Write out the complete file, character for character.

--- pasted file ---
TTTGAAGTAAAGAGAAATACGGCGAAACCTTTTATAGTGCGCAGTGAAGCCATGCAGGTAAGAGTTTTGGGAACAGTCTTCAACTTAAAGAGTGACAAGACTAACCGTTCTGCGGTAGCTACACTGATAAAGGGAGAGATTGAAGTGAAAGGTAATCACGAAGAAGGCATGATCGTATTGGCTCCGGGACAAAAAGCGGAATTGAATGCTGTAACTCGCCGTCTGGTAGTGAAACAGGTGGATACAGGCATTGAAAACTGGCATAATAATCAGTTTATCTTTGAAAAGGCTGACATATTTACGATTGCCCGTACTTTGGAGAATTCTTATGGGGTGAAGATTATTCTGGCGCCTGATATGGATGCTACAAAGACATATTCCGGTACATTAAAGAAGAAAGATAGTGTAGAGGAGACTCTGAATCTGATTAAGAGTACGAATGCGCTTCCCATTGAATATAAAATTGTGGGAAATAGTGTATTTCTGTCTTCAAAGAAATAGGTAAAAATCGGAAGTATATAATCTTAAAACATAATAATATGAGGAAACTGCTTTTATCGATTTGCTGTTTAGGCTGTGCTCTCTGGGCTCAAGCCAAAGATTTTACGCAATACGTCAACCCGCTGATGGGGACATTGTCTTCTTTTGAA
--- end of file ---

TTTGAAGTAAAGAGAAATACGGCGAAACCTTTTATAGTGCGCAGTGAAGCCATGCAGGTAAGAGTTTTGGGAACAGTCTTCAACTTAAAGAGTGACAAGACTAACCGTTCTGCGGTAGCTACACTGATAAAGGGAGAGATTGAAGTGAAAGGTAATCACGAAGAAGGCATGATCGTATTGGCTCCGGGACAAAAAGCGGAATTGAATGCTGTAACTCGCCGTCTGGTAGTGAAACAGGTGGATACAGGCATTGAAAACTGGCATAATAATCAGTTTATCTTTGAAAAGGCTGACATATTTACGATTGCCCGTACTTTGGAGAATTCTTATGGGGTGAAGATTATTCTGGCGCCTGATATGGATGCTACAAAGACATATTCCGGTACATTAAAGAAGAAAGATAGTGTAGAGGAGACTCTGAATCTGATTAAGAGTACGAATGCGCTTCCCATTGAATATAAAATTGTGGGAAATAGTGTATTTCTGTCTTCAAAGAAATAGGTAAAAATCGGAAGTATATAATCTTAAAACATAATAATATGAGGAAACTGCTTTTATCGATTTGCTGTTTAGGCTGTGCTCTCTGGGCTCAAGCCAAAGATTTTACGCAATACGTCAACCCGCTGATGGGGACATTGTCTTCTTTTGAA